A new study from the Institute of Sustainable Development and International Relations (its French acronym is IDDRI) goes to amazing lengths to downplay the tremendous positive impact oil and natural[...]
The annual convention of the American Association for the Advancement of Science (AAAS) started today in Chicago and runs through February 17. In addition to reinforcing the public’s widely held[...]
A new study published in the Proceedings of the National Academy of Science has found air pollution from China is lowering air quality in the western United States. Thankfully, residents in this region may[...]
Hydraulic fracturing started out as an “exploding torpedo” back in 1865. Today, nearly 150 years later, the actual process has made giant technological strides, but now, it’s the topic that’s explosive.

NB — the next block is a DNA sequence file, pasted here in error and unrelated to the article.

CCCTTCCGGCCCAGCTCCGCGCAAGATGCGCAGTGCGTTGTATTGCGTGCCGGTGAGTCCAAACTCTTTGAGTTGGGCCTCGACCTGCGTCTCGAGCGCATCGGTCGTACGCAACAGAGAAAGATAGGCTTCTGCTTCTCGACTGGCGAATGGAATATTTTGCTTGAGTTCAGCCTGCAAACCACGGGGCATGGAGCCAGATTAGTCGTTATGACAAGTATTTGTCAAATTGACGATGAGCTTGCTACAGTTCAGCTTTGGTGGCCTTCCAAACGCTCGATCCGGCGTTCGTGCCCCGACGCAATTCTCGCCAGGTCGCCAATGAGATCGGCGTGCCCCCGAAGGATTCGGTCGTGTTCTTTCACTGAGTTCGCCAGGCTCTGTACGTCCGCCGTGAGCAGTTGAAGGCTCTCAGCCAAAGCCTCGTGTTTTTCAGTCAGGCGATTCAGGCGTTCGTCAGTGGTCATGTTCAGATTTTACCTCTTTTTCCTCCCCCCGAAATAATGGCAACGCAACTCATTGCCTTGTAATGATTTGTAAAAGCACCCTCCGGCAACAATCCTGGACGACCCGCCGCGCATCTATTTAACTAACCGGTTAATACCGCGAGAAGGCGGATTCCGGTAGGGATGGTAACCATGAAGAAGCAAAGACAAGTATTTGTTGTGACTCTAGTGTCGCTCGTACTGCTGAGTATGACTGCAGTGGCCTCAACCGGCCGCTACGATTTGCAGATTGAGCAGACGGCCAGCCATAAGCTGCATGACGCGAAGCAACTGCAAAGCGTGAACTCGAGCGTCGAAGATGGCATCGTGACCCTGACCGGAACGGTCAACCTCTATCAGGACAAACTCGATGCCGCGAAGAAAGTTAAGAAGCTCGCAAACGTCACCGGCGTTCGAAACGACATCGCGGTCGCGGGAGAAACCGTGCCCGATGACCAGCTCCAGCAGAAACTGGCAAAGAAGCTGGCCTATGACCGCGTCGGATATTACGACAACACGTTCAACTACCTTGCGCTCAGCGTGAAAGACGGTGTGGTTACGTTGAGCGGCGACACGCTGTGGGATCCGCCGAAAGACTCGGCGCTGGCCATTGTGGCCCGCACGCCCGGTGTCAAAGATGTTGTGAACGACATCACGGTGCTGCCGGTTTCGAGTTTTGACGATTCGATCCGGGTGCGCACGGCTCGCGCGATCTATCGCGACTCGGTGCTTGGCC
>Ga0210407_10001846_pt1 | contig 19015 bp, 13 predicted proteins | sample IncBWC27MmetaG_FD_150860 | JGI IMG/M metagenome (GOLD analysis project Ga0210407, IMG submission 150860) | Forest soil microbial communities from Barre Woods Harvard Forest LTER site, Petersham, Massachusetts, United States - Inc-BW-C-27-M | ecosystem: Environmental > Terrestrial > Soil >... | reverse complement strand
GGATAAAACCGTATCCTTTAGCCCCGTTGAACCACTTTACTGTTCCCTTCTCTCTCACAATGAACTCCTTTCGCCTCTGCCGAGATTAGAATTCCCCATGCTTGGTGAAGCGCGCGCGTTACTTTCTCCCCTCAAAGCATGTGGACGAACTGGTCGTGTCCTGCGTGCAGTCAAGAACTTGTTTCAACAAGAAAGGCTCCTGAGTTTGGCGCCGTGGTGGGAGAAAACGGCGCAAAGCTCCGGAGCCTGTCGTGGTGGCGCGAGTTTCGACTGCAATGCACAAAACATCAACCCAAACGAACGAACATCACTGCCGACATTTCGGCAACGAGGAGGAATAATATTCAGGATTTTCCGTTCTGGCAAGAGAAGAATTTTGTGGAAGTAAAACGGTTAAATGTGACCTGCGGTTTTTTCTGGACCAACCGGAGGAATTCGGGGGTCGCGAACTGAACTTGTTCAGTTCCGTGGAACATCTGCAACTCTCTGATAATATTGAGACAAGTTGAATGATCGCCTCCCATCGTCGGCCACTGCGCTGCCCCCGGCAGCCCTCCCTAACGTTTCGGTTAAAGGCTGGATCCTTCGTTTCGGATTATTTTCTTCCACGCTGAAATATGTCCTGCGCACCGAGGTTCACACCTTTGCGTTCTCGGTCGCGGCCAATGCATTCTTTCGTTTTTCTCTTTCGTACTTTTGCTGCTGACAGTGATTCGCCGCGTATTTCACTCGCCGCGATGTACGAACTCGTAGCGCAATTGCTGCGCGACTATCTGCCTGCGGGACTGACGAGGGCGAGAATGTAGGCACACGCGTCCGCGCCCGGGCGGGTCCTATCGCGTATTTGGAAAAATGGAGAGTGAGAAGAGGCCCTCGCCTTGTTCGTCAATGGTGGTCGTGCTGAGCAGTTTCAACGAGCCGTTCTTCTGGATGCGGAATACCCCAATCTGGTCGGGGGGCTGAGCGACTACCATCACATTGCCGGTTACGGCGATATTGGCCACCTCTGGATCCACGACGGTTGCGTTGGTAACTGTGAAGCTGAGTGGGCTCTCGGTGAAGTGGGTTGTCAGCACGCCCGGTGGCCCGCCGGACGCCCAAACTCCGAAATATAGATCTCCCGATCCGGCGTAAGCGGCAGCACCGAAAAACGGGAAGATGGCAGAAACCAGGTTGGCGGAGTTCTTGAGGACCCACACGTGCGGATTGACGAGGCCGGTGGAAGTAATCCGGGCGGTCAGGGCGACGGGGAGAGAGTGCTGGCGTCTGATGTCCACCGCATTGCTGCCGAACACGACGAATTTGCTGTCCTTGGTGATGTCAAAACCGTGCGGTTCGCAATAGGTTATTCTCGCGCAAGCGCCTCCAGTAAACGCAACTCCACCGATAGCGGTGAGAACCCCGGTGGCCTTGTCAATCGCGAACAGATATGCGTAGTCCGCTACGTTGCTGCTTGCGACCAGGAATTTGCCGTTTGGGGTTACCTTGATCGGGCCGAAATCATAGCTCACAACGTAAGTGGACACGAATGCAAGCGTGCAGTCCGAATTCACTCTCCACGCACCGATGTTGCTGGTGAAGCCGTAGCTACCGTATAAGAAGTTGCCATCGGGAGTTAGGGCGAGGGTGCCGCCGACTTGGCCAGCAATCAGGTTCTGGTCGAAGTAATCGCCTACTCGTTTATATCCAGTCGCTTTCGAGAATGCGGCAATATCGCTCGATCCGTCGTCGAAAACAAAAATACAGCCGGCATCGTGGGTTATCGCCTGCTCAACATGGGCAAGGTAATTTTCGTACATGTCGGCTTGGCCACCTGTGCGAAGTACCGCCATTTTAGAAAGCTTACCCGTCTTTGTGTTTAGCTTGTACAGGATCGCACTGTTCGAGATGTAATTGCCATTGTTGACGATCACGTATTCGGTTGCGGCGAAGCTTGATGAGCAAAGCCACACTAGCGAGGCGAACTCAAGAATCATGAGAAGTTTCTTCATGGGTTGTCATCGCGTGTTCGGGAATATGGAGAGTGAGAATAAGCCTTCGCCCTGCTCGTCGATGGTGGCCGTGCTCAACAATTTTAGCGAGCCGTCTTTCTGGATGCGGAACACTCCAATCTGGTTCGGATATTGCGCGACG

Last Friday the EPA announced a reduction in 2014 biofuel mandates from 18 billion to 15 billion gallons. This decision was made because gasoline consumption has fallen and fuel mixes made with over 10 percent biofuels can damage car engines. But there is more to the story.
The fight against hydraulic fracturing has recently ratcheted up. On November 5, one town in Ohio and three in Colorado, passed ballot measures designed to ban or temporarily halt hydraulic fracturing—the brief (3-5 day) phase, often referred to as “fracking”—that is essential to the advanced oil-and-gas extraction processes that have given America the lead in global energy production.
October 17 was the fortieth anniversary of the oil embargo slapped on America by the Organization of Petroleum Exporting Countries (OPEC). That action changed the entire geopolitical map by taking the power from the United States and giving it to the Middle East. As a result of the embargo, America slid into a serious recession.